It is also an object of this invention to provide a waste collection device which stores an accumulation of generated wastes remotely from the patient so that disposal of the wastes takes place at less frequent intervals to reduce the risk of cross-contamination.
It is a further object of this invention to provide a support structure which incorporates a waste collection and storage device and which may be used as either a bed or chair so that an individual may comfortably remain on the structure for an extended period of time and may attend to bodily functions without leaving the support structure.
It is yet another object of this invention to provide a noninvasive waste collection and storage device which may be used by incontinent individuals without requiring continual assistance by nursing personnel.
It is a yet further object of this invention to provide an externally positionable waste collection device which may be utilized with a support structure such as a bed or chair and which seals the collected wastes to prevent cross-contamination during disposal of the collected wastes.
It is a still further object of this invention to provide an air mattress which is selectively inflatable to provide the optimum resiliency for reducing the incidence of pressure sores on patients and which provides a resilient support surface to maintain patient comfort should deflation of the mattress occur.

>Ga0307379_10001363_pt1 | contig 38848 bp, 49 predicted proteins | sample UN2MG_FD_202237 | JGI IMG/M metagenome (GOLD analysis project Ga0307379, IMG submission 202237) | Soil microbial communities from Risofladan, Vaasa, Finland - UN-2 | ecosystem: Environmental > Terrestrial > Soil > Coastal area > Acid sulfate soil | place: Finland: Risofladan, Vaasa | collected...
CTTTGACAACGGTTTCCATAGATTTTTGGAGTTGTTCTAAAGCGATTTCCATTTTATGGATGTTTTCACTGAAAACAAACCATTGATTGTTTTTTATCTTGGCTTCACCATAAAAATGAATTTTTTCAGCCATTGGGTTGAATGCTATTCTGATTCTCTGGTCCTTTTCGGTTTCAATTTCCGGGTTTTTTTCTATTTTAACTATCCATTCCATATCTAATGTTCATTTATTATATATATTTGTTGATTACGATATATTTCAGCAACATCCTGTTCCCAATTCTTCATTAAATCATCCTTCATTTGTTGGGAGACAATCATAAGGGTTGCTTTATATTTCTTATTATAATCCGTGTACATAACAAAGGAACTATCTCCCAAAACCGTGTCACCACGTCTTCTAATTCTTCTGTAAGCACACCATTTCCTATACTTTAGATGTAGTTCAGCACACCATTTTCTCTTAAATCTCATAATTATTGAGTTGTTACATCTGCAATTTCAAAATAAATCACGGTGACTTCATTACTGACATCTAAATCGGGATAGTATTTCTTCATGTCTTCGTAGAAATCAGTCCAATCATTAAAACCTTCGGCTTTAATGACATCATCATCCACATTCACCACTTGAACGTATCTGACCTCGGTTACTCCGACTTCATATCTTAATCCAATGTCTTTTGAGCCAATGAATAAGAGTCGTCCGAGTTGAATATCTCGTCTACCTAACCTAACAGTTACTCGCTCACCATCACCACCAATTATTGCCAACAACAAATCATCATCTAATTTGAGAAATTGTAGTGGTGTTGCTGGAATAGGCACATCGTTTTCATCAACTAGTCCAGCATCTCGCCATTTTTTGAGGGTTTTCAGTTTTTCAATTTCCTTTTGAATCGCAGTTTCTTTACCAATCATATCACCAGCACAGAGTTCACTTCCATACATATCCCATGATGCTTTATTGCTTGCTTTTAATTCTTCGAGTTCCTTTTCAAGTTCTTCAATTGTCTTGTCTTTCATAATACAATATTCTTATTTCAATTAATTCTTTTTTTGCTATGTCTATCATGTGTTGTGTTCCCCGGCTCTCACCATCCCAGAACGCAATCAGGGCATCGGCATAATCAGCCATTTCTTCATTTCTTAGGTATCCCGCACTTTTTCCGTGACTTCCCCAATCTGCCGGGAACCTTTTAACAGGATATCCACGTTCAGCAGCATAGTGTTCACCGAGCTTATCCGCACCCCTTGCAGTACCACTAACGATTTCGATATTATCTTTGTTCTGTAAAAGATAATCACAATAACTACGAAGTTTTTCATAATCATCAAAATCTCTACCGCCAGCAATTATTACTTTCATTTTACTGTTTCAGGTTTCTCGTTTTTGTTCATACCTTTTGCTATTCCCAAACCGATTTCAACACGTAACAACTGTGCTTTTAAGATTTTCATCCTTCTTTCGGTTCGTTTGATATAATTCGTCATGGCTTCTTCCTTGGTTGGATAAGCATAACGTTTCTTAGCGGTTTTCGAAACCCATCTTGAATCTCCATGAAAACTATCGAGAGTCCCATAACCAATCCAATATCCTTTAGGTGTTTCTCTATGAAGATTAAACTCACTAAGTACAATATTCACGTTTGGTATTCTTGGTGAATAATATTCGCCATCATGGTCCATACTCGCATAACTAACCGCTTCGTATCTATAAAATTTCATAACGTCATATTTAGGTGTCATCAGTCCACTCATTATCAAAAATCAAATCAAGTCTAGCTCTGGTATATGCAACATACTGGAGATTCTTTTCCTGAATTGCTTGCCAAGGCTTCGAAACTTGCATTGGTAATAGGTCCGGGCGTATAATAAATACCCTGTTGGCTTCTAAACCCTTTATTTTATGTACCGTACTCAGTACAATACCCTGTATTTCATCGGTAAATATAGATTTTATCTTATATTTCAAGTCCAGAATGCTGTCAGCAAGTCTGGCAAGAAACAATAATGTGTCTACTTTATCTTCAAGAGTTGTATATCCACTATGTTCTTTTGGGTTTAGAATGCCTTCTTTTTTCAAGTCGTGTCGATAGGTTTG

To accomplish these and other related objects of the invention, a support structure is provided which may be converted between bed and chair configurations. The support structure is provided with a waste collection, containment and disposal mechanism for the closed collection of human wastes to substantially reduce the likelihood of cross-contamination. The mechanism comprises a conduit, means such as an interfacing saddle coupled with one end of the conduit and externally engageable with an area at least partially surrounding a human anal region for directing excreted wastes to the conduit, and a disposable container coupled with the other end of the conduit for collecting the excreted wastes conveyed through the conduit. The container is sealable for disposal without danger of spillage of the contents. The support structure also includes an aperture in a support surface of the structure which may be moved from a normally closed position to an open position to allow the interfacing saddle to be brought into engagement with the patient's anal region.